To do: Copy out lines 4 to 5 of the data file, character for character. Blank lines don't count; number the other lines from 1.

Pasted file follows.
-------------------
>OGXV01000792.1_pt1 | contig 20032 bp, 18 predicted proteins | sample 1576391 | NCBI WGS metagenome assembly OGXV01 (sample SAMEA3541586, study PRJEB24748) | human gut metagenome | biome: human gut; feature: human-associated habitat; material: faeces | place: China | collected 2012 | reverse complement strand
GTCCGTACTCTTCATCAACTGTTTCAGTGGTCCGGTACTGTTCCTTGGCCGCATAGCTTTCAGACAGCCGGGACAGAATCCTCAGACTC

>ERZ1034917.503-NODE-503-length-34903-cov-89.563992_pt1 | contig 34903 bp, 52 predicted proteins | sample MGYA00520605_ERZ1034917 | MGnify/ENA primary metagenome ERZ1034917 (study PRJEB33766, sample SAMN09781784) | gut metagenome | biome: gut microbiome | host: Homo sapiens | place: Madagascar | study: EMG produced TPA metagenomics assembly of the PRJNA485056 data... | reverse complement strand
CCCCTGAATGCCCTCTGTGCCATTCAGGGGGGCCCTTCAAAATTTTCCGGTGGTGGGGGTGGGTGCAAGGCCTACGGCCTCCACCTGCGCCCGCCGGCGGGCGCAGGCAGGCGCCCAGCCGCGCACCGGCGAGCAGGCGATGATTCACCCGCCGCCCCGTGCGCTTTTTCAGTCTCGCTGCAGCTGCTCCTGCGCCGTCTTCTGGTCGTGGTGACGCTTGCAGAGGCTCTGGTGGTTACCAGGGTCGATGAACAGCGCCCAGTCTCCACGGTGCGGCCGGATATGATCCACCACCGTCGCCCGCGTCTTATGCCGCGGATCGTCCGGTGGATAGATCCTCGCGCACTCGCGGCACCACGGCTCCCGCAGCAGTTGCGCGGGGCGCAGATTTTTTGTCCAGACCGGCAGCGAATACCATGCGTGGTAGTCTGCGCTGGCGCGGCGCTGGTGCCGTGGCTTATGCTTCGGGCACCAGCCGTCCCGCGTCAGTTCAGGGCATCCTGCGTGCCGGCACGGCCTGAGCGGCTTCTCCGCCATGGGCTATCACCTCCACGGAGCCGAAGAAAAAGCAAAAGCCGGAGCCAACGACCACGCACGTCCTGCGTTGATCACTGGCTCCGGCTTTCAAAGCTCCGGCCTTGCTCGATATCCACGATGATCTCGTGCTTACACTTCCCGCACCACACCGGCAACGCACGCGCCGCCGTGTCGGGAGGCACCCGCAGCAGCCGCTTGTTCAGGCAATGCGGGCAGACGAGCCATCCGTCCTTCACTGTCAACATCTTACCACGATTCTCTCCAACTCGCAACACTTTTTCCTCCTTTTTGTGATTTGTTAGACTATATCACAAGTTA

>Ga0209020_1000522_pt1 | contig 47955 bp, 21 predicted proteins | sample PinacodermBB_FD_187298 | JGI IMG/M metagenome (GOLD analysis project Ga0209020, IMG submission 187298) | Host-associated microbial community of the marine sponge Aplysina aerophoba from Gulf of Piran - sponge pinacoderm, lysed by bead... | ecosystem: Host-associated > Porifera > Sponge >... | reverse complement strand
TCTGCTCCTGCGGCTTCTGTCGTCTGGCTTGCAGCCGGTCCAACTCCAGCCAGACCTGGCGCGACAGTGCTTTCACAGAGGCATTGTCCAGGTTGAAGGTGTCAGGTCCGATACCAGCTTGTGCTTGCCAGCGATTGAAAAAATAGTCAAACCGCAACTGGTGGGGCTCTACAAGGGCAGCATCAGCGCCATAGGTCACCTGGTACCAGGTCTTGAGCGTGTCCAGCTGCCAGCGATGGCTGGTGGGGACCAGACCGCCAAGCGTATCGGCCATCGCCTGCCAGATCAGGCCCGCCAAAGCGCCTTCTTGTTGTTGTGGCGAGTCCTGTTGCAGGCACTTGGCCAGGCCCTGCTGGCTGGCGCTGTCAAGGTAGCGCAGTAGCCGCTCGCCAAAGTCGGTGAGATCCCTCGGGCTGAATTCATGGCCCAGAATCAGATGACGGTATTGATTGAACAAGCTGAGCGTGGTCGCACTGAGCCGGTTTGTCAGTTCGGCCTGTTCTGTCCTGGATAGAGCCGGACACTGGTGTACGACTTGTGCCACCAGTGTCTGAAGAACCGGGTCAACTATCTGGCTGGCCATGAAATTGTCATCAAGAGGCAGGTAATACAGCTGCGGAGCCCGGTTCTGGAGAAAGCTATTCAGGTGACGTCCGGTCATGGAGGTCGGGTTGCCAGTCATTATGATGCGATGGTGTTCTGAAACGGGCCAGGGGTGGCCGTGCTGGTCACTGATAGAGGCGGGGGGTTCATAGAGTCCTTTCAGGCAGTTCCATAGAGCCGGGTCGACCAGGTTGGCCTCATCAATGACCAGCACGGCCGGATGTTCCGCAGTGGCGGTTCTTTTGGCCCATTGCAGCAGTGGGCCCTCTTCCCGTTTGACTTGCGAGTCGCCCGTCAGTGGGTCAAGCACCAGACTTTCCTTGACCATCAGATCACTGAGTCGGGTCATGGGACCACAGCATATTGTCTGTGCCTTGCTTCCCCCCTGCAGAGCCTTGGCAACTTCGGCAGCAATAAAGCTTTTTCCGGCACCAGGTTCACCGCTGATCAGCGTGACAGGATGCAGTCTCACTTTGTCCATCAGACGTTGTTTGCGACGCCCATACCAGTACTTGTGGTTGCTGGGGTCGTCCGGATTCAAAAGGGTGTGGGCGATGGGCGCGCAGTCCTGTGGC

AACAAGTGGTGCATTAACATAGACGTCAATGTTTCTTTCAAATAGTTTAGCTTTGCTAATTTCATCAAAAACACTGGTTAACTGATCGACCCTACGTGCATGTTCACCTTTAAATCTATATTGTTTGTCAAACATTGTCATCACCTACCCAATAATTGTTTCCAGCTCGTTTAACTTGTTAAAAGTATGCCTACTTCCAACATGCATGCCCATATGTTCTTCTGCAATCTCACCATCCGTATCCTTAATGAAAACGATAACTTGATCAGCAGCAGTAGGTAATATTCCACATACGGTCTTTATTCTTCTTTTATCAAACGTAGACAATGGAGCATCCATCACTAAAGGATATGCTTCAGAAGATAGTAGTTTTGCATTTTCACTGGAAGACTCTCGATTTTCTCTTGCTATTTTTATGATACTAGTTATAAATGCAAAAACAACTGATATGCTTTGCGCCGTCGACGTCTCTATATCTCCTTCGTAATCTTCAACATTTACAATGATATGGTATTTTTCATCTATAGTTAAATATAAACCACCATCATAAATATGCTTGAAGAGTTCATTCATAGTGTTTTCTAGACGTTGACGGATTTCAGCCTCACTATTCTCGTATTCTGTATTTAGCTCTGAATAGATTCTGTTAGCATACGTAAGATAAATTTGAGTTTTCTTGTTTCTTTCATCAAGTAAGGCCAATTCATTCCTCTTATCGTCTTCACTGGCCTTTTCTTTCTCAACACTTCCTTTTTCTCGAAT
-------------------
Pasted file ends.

CCCCTGAATGCCCTCTGTGCCATTCAGGGGGGCCCTTCAAAATTTTCCGGTGGTGGGGGTGGGTGCAAGGCCTACGGCCTCCACCTGCGCCCGCCGGCGGGCGCAGGCAGGCGCCCAGCCGCGCACCGGCGAGCAGGCGATGATTCACCCGCCGCCCCGTGCGCTTTTTCAGTCTCGCTGCAGCTGCTCCTGCGCCGTCTTCTGGTCGTGGTGACGCTTGCAGAGGCTCTGGTGGTTACCAGGGTCGATGAACAGCGCCCAGTCTCCACGGTGCGGCCGGATATGATCCACCACCGTCGCCCGCGTCTTATGCCGCGGATCGTCCGGTGGATAGATCCTCGCGCACTCGCGGCACCACGGCTCCCGCAGCAGTTGCGCGGGGCGCAGATTTTTTGTCCAGACCGGCAGCGAATACCATGCGTGGTAGTCTGCGCTGGCGCGGCGCTGGTGCCGTGGCTTATGCTTCGGGCACCAGCCGTCCCGCGTCAGTTCAGGGCATCCTGCGTGCCGGCACGGCCTGAGCGGCTTCTCCGCCATGGGCTATCACCTCCACGGAGCCGAAGAAAAAGCAAAAGCCGGAGCCAACGACCACGCACGTCCTGCGTTGATCACTGGCTCCGGCTTTCAAAGCTCCGGCCTTGCTCGATATCCACGATGATCTCGTGCTTACACTTCCCGCACCACACCGGCAACGCACGCGCCGCCGTGTCGGGAGGCACCCGCAGCAGCCGCTTGTTCAGGCAATGCGGGCAGACGAGCCATCCGTCCTTCACTGTCAACATCTTACCACGATTCTCTCCAACTCGCAACACTTTTTCCTCCTTTTTGTGATTTGTTAGACTATATCACAAGTTA

>Ga0209020_1000522_pt1 | contig 47955 bp, 21 predicted proteins | sample PinacodermBB_FD_187298 | JGI IMG/M metagenome (GOLD analysis project Ga0209020, IMG submission 187298) | Host-associated microbial community of the marine sponge Aplysina aerophoba from Gulf of Piran - sponge pinacoderm, lysed by bead... | ecosystem: Host-associated > Porifera > Sponge >... | reverse complement strand